Seattle is offering $5,000 loans to homeowners to stave off foreclosures, while Massachusetts is offering refinancing funded by bond issues. The usual suspects in talk radio and the like are up in arms about “bailing out” their fellow citizens.

The goal of these programs is not just to keep people from losing their homes, but also to limit broader economic fallout, including plummeting property tax revenues and widespread declines in home values. Still, they pit what some government officials say are practical economic solutions for the common good against individual ideals of fairness and personal responsibility.

The Times notes that governments have a history of getting involved in home crises, noting the Home Owners’ Loan Corporation refinanced a million loans in the Depression and made a profit doing it.

Bloomberg reports that states are going to Congress to ask for relief from the higher debt prices they’re facing in the credit crisis—especially from the meltdown in the auction-rate securities market.

Washington’s governor, for instance, says Seattle faces an interest tab $80 million higher than it did a few weeks ago.

The WSJ reports on its front page that the U.S. is pushing so-called sovereign-wealth funds to open themselves up to outside scrutiny and promise not to interfere politically.

The talks are part of delicate global negotiations to draft rules to oversee the behavior of such funds, without discouraging them from investing in the U.S., Canada and Europe at a time of global financial turmoil.

Also on its page one, the Journal says states are under fire for trying to get people to buy their own long-term care insurance, rather than use tax revenue to subsidize it.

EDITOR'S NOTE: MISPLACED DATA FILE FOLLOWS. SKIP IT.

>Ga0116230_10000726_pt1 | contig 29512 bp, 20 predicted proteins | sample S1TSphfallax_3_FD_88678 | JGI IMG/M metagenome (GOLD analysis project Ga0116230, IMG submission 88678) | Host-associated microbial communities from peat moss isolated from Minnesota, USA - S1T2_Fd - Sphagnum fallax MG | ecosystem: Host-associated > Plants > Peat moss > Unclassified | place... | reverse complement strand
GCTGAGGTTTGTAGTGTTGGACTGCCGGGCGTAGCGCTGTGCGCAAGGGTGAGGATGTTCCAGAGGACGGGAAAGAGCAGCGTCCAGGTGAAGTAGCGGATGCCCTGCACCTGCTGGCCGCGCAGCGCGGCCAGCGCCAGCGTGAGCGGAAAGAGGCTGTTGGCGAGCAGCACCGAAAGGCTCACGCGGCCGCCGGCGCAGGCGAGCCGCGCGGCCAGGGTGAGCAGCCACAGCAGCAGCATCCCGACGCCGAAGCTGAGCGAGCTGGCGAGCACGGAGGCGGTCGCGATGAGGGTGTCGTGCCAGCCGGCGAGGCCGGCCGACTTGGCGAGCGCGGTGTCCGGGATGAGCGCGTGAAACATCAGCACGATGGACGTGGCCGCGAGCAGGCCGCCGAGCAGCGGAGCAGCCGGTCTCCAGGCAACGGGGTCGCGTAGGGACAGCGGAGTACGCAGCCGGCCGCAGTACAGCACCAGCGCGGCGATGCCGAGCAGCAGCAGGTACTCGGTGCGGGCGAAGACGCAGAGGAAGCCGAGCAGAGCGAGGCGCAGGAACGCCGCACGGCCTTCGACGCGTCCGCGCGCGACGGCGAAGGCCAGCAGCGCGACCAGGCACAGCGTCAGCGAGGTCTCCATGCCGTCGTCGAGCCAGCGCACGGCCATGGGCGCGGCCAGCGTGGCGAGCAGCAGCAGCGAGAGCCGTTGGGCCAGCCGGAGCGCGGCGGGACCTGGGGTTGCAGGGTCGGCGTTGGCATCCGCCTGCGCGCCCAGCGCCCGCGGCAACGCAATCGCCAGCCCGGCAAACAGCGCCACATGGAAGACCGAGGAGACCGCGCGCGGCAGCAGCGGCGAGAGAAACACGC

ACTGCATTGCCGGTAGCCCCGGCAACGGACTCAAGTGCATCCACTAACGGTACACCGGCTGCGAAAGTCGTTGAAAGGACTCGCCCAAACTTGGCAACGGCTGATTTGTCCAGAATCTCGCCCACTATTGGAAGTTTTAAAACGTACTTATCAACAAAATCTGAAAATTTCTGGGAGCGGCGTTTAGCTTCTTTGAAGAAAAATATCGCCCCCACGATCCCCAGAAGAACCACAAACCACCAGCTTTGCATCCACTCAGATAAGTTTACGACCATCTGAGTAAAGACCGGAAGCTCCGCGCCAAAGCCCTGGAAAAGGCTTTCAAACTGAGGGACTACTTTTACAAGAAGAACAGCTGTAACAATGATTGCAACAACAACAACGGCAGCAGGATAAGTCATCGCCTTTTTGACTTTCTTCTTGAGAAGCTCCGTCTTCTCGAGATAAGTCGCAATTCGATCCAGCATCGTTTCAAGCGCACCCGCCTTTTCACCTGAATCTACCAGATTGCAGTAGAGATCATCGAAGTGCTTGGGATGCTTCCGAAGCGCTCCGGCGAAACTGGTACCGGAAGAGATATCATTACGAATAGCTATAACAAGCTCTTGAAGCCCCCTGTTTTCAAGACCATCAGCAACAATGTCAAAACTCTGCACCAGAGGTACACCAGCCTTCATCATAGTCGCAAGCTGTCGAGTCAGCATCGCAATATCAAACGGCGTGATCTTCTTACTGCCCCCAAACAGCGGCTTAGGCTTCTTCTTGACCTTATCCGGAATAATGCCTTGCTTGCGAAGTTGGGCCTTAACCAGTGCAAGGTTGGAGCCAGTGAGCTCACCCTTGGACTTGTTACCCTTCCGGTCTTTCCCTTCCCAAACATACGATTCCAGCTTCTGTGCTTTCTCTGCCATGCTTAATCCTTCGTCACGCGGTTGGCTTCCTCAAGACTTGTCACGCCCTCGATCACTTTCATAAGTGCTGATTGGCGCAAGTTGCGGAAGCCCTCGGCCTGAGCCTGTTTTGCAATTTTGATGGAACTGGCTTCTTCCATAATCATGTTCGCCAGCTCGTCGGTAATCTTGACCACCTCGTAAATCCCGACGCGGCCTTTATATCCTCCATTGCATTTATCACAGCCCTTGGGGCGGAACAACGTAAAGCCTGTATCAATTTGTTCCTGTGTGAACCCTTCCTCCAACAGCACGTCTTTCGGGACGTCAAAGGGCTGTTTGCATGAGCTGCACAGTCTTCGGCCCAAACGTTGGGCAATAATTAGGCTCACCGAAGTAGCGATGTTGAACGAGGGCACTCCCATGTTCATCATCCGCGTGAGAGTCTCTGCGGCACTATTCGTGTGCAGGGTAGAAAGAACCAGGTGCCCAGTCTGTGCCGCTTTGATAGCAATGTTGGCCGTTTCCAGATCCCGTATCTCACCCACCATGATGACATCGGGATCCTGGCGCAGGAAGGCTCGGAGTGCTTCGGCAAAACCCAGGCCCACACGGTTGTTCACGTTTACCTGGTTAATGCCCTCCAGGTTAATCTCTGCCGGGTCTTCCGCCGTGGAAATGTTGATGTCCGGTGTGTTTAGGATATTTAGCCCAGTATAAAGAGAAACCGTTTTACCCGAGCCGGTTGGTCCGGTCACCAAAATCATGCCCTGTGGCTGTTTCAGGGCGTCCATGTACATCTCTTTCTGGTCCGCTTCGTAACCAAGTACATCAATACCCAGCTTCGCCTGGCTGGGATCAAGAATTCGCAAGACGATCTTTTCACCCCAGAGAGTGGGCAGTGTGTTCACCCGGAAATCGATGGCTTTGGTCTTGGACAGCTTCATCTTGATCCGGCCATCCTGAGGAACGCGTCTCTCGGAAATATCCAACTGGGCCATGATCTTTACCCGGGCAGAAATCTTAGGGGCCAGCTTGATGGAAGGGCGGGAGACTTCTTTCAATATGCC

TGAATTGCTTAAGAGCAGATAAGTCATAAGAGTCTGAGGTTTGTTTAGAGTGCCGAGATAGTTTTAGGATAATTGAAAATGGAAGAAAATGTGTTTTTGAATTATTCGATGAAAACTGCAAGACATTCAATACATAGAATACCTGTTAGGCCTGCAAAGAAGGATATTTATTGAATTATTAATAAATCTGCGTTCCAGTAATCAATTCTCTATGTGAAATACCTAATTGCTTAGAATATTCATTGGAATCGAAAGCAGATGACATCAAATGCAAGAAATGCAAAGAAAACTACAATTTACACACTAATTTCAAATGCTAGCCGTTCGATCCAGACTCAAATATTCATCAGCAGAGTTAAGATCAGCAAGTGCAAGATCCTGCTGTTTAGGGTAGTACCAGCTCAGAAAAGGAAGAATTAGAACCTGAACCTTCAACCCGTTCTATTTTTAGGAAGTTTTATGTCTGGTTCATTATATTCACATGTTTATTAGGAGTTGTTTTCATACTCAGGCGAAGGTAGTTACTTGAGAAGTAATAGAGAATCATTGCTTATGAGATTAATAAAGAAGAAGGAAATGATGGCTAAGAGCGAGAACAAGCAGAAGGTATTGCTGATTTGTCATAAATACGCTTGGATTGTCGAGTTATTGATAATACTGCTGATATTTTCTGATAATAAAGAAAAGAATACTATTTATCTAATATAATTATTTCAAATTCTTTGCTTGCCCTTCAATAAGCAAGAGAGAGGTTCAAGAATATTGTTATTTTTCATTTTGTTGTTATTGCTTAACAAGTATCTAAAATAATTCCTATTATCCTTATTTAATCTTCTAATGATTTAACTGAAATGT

Critics are sounding alarm bells. They argue that the financial benefits of LTC insurance for many target customers are negligible to nonexistent. Their income and assets are so low that they would quickly qualify for free care under Medicaid.

In economic news, Bloomberg reports that foreclosures soared by 90 percent in January from a year ago as payments on adjustable-rate mortgages reset higher.

The Journal says the Federal Deposit Insurance Corp. is beefing up its staff to prepare for the bank failures it sees as likely to increase. The paper quotes an analyst saying the FDIC is preparing for one hundred bank collapses over the next year or two, up from zero from 2005 to 2007.

In many parts of the country, the housing-market decline has hamstrung banks, and regulators have reported weakening performance of commercial real estate, small business and credit-card loans. Exacerbating the situation is a cash-flow crunch, which makes it harder for banks to obtain funding to originate new loans.

Existing home sales declines moderated in January but were still off 23 percent from a year ago. Median sales prices for existing homes fell 4.6 percent to $201,000.

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Ryan Chittum is a former Wall Street Journal reporter, and deputy editor of The Audit, CJR's business section. If you see notable business journalism, give him a heads-up at rc2538@columbia.edu. Follow him on Twitter at @ryanchittum.